Included in this handbook are the only surviving works on the constellation myths that have come down to us from antiquity: an epitome of The Constellations of Eratosthenes -- never before translated into English -- and The Poetic Astronomy of Hyginus. Also provided are accurate and detailed commentaries on each constellation myth, and complete references for those who wish to dig deeper. This book is a comprehensive sourcework for anyone interested in astronomy or mythology -- and an ideal resource for the occasional stargazer.
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If you're looking for entertaining and engaging writing, look elsewhere. Written in the Stars will lead you through the heavens above as you discover the scientific facts, legends, and myths that surround the 88 constellations of the Northern and Southern hemispheres. Uncover the patterns in the stars through the richly illustrated pages of this charming book as each entry brings each constellation to life in the magical artwork of this book.
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Beautifully packaged, stars are included throughout along with key information of where to spot each constellation in the night sky to help you to identify the celestial bodies above us. Visually stunning, Written in the Stars captures the beauty of the stars and is the perfect gift for novice stargazers and armchair astronomers alike. Star maps depict the constellations with outline figures. Written for the non-specialist and widely respected by professional planetarians, this book provides a substantive review of the familiar star lore of classical Southwest Asian and Mediterranean civilizations as well as that of ancient China, South Asia, and traditional societies of northern Eurasia, North and South America, the Pacific Islands, and Australasia.
This is one of the must-have books that should be in the library of every enthusiast of mankind's enchantment with the night sky. This book is a little different: the late Julius D. Staal offers the stories behind the stars, an approach that addresses the cultural, rather than the scientific, aspect of constellations. That decision left out lesser known ones whose history is nevertheless interesting, but at last author John Barentine is giving them their due.
This book is a companion to "The Lost Constellations", highlighting the more obscure configurations. All of them reveal something unique about the development of humanity's map of the sky. The history of the human identification of constellations among the stars is explored through the stories of some influential celestial cartographers whose works determined whether new inventions survived.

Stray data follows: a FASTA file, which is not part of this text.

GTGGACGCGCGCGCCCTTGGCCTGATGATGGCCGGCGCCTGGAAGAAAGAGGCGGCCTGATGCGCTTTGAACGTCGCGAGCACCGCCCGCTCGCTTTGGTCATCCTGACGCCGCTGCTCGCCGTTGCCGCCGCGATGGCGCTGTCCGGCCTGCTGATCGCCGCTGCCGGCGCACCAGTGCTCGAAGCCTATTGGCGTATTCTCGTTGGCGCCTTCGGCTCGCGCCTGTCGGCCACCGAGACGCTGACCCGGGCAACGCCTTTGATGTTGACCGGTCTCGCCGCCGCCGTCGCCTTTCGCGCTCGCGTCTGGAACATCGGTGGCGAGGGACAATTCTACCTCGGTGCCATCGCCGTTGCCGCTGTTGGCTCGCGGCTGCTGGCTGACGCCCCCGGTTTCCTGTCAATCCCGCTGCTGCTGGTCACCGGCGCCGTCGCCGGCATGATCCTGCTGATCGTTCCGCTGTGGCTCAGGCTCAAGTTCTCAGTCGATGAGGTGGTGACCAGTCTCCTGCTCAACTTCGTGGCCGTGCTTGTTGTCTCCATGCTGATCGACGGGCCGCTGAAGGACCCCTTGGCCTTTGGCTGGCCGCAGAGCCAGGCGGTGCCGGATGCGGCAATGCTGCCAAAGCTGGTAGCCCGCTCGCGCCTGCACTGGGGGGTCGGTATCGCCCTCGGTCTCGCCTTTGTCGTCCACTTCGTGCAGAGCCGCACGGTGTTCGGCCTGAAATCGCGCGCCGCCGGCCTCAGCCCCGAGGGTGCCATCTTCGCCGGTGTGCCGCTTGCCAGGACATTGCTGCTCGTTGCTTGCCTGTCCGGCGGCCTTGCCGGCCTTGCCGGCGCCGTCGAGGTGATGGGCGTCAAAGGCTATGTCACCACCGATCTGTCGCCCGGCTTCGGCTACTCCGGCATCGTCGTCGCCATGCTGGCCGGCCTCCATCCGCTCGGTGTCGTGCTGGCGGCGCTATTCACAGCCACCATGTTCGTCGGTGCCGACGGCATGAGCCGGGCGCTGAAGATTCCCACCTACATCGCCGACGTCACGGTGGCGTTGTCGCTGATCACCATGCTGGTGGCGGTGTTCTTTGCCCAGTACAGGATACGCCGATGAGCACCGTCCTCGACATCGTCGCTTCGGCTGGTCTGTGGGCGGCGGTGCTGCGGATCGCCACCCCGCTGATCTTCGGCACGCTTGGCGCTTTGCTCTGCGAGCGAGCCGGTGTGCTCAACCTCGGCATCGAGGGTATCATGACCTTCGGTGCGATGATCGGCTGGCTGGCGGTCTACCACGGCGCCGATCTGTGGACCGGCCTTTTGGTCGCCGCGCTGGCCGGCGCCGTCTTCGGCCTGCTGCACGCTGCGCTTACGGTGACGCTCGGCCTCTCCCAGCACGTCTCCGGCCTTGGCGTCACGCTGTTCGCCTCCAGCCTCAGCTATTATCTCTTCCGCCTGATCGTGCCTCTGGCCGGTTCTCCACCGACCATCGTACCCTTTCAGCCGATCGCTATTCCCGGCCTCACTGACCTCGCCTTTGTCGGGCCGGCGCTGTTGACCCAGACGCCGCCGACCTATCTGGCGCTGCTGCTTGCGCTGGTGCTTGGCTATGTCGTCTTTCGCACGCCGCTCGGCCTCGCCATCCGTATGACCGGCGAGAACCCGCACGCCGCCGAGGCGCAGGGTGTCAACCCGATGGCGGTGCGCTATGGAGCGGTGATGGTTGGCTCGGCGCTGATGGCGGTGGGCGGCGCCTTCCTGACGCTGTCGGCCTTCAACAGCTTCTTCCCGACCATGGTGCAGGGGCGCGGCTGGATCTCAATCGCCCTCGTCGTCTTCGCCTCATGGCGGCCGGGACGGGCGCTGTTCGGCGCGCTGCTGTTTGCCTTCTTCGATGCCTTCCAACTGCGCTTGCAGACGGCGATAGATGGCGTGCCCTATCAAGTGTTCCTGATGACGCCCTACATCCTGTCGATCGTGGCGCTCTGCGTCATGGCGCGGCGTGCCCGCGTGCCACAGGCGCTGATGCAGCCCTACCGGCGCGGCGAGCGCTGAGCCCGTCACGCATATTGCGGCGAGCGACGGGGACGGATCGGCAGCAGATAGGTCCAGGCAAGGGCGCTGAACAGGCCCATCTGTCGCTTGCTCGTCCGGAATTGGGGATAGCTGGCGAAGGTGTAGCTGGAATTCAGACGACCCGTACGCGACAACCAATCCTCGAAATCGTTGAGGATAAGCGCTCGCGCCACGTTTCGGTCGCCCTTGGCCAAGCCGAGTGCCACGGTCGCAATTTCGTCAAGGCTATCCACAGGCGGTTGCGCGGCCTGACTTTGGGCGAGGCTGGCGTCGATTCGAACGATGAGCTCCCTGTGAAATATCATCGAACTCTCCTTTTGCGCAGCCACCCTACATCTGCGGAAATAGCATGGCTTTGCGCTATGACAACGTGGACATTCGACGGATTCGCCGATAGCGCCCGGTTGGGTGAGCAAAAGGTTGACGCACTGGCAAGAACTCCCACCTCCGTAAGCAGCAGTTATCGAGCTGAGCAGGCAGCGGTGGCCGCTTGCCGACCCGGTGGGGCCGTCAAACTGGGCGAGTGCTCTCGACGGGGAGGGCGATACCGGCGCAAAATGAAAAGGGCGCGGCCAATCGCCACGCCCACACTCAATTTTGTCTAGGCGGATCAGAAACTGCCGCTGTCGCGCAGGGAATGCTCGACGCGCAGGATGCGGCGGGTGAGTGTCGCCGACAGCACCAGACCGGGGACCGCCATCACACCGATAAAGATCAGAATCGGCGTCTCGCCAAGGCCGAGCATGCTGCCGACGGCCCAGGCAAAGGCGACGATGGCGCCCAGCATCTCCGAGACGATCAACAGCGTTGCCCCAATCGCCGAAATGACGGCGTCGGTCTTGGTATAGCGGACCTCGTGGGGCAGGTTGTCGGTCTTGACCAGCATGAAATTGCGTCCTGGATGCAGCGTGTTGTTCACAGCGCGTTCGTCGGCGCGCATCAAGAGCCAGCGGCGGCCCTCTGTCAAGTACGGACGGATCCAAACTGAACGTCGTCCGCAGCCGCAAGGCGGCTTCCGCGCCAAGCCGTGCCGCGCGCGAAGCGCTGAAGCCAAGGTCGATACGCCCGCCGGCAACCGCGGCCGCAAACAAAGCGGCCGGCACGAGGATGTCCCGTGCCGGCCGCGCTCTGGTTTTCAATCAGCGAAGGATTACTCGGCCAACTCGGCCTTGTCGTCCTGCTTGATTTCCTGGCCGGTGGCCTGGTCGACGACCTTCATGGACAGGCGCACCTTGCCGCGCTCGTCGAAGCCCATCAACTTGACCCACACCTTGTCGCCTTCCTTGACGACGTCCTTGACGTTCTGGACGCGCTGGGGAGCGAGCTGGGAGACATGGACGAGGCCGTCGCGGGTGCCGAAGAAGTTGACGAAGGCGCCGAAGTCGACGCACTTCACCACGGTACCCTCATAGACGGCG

The history of how the modern set of 88 constellations was defined by the professional astronomy community is recounted, explaining how the constellations described in the book became permanently "extinct. Barentine addresses why some figures were tried and discarded, and also directs observers to how those figures can still be picked out on a clear night if one knows where to look.
These lost constellations are described in great detail using historical references, enabling observers to rediscover them on their own surveys of the sky. Treatment of the obsolete constellations as extant features of the night sky adds a new dimension to stargazing that merges history with the accessibility and immediacy of the night sky.
For thousands of years people have looked up to the night sky and told stories about the stars. These epic tales tell of vengeful gods and goddesses, of monsters and heroes. Others try to make sense of the natural world, or unravel the mysterious forces of the universe. Written by award-winning author Anita Ganeri and with beautifully detailed artwork by illustrator Andy Wilx, this is a magical book to be treasured for generations to come. Reviewer's Comment: This beautiful book brings together legends from around the world that relate to constellations.
Each is just a few pages long but had enough information to be interesting to both adults and children. The illustrations are striking, in predominantly gold and warm colours, some of them covering whole pages, and some dotted around the text, so there is plenty to catch the eye.